Sunday, July 10, 2011

Book Review: A Small Hotel

Author: Robert Olen Butler  

Title: A Small Hotel

Description (source): Pulitzer Prize winner Robert Olen Butler has written fiction about far-ranging topics including hell, extraterrestrials, and the Vietnam War. With A Small Hotel, his twelfth novel, he has turned his attention to a new topic—the complexities of a male-female relationship—and delivers a beautifully told story of love, loss, and redemption.

Set in contemporary New Orleans but working its way back in time, A Small Hotel chronicles the relationship between Michael and Kelly Hayes, who have decided to separate after twenty years of marriage. The book begins on the day that the Hays are to finalize their divorce. Kelly is due to be in court, but instead she drives from her home in Pensacola, Florida, across the panhandle to New Orleans and checks into Room 303 at the Olivier House in the city’s French Quarter—the hotel where she and Michael fell in love some twenty years earlier and where she now finds herself about to make a decision that will forever affect her, Michael, and their nineteen-year-old daughter, Samantha.

Butler masterfully weaves scenes of the present with memories from both the viewpoint of Michael and Kelly—scenes that span twenty years, taking the reader back to critical moments in the couple’s relationship and showing two people deeply in love but also struggling with their own insecurities and inabilities to express this love.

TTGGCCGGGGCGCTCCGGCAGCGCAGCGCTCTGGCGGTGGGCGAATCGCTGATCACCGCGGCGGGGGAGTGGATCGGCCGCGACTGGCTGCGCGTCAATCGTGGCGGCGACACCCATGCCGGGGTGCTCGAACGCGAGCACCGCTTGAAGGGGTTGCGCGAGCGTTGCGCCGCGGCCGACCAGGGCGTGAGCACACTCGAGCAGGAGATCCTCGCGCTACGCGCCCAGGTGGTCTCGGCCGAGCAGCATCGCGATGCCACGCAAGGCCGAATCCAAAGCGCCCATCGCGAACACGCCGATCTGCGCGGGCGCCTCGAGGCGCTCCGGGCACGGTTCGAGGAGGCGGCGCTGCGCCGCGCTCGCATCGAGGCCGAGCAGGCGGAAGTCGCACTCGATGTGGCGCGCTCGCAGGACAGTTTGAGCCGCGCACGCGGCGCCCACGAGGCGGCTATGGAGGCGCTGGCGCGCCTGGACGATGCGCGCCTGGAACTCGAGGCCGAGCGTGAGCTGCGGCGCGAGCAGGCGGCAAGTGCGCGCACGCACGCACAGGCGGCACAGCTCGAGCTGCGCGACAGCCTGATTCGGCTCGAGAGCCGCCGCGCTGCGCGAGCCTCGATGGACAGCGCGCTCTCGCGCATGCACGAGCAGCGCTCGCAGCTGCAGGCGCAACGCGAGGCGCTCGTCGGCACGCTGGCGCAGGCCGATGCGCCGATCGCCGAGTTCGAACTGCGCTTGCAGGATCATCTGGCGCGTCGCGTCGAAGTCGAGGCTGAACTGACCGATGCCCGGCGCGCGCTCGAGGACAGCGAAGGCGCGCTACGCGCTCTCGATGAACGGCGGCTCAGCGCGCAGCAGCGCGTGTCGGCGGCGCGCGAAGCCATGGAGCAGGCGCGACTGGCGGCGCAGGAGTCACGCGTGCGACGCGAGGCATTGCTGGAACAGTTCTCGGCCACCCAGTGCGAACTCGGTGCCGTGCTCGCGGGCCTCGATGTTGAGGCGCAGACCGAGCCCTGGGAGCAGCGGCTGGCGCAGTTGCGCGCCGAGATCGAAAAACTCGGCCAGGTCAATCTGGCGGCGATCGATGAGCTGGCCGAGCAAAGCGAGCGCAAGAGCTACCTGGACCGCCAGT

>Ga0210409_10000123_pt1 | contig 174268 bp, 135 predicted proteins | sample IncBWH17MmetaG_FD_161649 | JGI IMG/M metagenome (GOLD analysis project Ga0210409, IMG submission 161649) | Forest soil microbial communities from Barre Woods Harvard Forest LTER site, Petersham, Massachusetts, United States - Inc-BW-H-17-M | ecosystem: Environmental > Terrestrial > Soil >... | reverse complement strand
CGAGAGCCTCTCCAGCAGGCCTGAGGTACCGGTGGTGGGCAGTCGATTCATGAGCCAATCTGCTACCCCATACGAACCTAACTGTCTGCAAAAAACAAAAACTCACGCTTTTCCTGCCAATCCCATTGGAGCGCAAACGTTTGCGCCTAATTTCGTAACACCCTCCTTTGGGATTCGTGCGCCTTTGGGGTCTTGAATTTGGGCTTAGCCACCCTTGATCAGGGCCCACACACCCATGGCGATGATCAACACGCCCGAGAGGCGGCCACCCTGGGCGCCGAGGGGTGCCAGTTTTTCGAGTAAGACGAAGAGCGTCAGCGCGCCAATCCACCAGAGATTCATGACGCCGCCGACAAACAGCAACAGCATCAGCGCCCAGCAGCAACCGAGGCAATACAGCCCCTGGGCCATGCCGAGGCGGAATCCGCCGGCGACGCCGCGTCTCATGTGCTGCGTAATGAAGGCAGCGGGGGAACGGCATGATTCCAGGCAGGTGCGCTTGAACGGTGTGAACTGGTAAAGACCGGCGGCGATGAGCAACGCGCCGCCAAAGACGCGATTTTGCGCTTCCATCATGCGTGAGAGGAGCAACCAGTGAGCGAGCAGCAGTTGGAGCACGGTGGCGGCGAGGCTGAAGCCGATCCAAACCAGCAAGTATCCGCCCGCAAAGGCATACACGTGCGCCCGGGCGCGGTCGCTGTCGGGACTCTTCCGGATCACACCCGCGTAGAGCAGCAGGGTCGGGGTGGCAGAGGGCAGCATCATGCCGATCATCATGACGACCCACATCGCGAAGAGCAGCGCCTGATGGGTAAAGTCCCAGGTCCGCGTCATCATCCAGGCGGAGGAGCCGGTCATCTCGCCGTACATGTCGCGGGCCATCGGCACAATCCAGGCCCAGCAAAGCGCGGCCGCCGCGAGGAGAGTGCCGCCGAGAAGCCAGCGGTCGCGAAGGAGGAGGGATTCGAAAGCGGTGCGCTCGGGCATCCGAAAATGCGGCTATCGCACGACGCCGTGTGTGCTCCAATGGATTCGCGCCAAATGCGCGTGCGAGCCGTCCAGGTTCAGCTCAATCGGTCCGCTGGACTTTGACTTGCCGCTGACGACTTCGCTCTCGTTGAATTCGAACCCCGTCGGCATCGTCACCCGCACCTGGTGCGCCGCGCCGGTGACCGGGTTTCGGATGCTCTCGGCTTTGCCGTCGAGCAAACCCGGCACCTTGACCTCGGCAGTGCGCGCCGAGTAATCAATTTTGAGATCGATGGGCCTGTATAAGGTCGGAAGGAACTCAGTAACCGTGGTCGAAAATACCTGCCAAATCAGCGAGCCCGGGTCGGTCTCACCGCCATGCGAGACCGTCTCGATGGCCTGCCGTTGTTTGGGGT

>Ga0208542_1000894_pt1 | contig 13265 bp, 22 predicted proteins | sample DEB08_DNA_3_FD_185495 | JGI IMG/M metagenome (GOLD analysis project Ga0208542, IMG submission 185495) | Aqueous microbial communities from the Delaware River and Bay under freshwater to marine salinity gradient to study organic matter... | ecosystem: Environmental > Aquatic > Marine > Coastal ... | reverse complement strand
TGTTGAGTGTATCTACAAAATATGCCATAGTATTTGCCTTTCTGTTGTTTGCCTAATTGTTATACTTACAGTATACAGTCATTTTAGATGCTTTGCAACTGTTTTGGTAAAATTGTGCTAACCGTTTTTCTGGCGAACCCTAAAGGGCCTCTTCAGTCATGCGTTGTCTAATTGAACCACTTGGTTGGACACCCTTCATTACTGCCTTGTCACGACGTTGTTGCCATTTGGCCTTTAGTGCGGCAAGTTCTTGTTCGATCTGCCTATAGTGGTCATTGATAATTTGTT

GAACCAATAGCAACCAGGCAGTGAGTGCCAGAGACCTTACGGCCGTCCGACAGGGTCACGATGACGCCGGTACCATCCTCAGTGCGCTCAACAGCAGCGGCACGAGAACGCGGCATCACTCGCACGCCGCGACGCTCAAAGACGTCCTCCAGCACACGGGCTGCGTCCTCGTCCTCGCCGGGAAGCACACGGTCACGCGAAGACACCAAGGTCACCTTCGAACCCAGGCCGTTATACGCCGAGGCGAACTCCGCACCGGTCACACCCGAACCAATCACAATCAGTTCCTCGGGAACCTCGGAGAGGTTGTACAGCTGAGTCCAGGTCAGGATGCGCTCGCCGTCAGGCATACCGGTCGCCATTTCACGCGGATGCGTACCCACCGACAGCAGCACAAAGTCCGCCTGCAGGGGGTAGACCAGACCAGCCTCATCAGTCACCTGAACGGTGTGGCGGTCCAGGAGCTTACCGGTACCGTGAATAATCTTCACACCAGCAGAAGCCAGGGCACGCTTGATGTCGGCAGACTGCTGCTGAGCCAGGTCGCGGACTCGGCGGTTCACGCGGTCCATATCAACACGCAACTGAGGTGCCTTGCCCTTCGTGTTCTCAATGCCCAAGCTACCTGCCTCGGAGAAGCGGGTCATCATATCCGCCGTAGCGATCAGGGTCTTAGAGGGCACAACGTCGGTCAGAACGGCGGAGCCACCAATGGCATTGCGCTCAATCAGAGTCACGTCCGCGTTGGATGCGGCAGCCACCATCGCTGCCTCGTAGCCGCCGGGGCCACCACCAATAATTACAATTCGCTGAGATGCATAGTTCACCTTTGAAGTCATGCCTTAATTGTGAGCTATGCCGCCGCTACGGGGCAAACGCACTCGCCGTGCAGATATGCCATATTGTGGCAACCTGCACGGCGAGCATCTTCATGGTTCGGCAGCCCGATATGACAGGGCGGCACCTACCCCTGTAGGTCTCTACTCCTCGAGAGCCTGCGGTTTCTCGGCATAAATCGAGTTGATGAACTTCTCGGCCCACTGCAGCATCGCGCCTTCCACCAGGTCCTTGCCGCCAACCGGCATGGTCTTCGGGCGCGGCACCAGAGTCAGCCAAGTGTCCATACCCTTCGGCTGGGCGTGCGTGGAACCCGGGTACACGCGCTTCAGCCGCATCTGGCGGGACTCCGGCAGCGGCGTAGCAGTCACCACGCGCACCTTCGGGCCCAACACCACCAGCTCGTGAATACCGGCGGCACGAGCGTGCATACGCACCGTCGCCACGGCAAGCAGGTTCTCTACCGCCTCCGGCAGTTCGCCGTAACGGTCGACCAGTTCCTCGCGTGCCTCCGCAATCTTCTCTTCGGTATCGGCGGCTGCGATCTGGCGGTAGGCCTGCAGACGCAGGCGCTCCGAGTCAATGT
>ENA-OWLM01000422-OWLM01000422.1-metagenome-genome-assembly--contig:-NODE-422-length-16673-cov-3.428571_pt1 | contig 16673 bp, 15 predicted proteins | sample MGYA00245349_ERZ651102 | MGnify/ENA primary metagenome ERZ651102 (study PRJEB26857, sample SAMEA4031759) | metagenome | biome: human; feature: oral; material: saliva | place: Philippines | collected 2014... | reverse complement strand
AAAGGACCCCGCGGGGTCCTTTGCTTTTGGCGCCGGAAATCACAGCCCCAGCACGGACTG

An intelligent, deeply moving, and remarkably written portrait of a relationship that reads as a cross between a romance novel and a literary page turner, A Small Hotel is a masterful story that will remind readers once again why Robert Olen Butler has been called the “best living American writer” (Jeff Guinn, Fort Worth Star-Telegram). (Marketing copy)

Review source: netgalley

Plot: There’s nothing extraneous in the plot of this book, which I read in an evening. The novel centers tightly around the two protagonists; even their daughter only appears in a couple of scenes. Nonetheless, once I realized what Kelly was up to, I couldn’t put the book down.

Characters: Michael and Kelly are the married/divorcing couple. The only other characters are their daughter and their extramarital love interests—Michael’s new girlfriend is a fairly prominent character. Both Michael and Kelly are sympathetic and I was rooting for both of them. Nonetheless, I found it difficult to believe that any man could really be as clueless/messed up as Michael.

Writing style: This is my first novel by Butler. He tells the story from both Kelly’s and Michael’s points of view, and there are lots of flashbacks (note: in my galley copy on kindle, flashbacks sometimes occurred without even a paragraph break, making it a little hard to follow sometimes. I hope that will be fixed in the final copy!)

Audience: I would call this literary fiction, though I would think it would be less likely that a man would pick it up (or enjoy it).

Wrap-up: Much of the book is set in the French Quarter and around New Orleans; since I was just there a week ago, I really enjoyed the setting; Butler captured the French Quarter very well. I had to read this book in one sitting, which is unusual for me, so that gives it extra points. 4/5*

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